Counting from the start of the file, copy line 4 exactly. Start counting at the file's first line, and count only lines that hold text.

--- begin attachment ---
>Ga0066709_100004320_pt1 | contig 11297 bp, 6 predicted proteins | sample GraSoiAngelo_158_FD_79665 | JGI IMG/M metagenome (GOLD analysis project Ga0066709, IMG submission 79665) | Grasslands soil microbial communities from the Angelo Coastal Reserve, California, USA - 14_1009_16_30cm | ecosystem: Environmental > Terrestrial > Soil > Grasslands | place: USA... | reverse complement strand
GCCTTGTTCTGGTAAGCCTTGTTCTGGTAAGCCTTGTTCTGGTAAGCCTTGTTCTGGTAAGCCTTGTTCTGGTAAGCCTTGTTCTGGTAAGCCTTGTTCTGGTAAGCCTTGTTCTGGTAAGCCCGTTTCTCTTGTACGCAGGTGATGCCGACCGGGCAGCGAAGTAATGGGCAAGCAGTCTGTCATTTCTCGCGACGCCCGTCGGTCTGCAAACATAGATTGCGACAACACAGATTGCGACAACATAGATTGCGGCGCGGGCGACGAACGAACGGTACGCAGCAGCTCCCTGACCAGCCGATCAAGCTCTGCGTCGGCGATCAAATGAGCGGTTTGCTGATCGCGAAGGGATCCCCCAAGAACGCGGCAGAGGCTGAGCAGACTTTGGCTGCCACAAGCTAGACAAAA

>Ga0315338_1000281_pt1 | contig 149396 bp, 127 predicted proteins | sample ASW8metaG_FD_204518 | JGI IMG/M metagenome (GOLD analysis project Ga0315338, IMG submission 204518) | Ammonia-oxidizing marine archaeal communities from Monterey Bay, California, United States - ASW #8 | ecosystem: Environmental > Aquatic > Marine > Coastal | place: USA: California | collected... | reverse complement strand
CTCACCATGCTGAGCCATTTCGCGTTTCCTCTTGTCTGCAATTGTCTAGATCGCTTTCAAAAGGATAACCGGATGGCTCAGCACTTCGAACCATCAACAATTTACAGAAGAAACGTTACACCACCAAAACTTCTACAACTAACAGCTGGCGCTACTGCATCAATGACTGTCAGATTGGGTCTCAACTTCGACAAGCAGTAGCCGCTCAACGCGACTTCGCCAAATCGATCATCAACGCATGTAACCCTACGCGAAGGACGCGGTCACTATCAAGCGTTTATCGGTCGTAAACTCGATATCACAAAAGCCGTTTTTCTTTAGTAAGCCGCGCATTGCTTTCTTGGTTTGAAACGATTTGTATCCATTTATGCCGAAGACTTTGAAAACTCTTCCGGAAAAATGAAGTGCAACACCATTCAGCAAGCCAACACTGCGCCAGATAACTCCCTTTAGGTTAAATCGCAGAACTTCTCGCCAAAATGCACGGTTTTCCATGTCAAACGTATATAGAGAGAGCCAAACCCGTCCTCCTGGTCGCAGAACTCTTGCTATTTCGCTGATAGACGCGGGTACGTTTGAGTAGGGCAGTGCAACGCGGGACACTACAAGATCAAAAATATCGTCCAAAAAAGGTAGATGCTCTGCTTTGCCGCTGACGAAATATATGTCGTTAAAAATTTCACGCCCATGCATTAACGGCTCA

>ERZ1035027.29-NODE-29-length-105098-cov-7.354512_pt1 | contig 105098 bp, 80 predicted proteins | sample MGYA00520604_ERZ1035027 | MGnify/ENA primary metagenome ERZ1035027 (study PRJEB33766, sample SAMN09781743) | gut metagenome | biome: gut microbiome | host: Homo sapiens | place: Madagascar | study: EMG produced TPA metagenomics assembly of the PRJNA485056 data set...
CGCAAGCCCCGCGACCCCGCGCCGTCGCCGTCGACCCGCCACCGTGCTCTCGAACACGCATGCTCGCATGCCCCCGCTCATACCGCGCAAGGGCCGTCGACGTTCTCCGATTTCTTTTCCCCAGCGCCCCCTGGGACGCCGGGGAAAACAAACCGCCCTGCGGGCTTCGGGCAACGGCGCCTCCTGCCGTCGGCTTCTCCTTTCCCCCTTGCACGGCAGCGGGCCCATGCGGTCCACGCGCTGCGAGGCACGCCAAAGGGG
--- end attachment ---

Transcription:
CTCACCATGCTGAGCCATTTCGCGTTTCCTCTTGTCTGCAATTGTCTAGATCGCTTTCAAAAGGATAACCGGATGGCTCAGCACTTCGAACCATCAACAATTTACAGAAGAAACGTTACACCACCAAAACTTCTACAACTAACAGCTGGCGCTACTGCATCAATGACTGTCAGATTGGGTCTCAACTTCGACAAGCAGTAGCCGCTCAACGCGACTTCGCCAAATCGATCATCAACGCATGTAACCCTACGCGAAGGACGCGGTCACTATCAAGCGTTTATCGGTCGTAAACTCGATATCACAAAAGCCGTTTTTCTTTAGTAAGCCGCGCATTGCTTTCTTGGTTTGAAACGATTTGTATCCATTTATGCCGAAGACTTTGAAAACTCTTCCGGAAAAATGAAGTGCAACACCATTCAGCAAGCCAACACTGCGCCAGATAACTCCCTTTAGGTTAAATCGCAGAACTTCTCGCCAAAATGCACGGTTTTCCATGTCAAACGTATATAGAGAGAGCCAAACCCGTCCTCCTGGTCGCAGAACTCTTGCTATTTCGCTGATAGACGCGGGTACGTTTGAGTAGGGCAGTGCAACGCGGGACACTACAAGATCAAAAATATCGTCCAAAAAAGGTAGATGCTCTGCTTTGCCGCTGACGAAATATATGTCGTTAAAAATTTCACGCCCATGCATTAACGGCTCA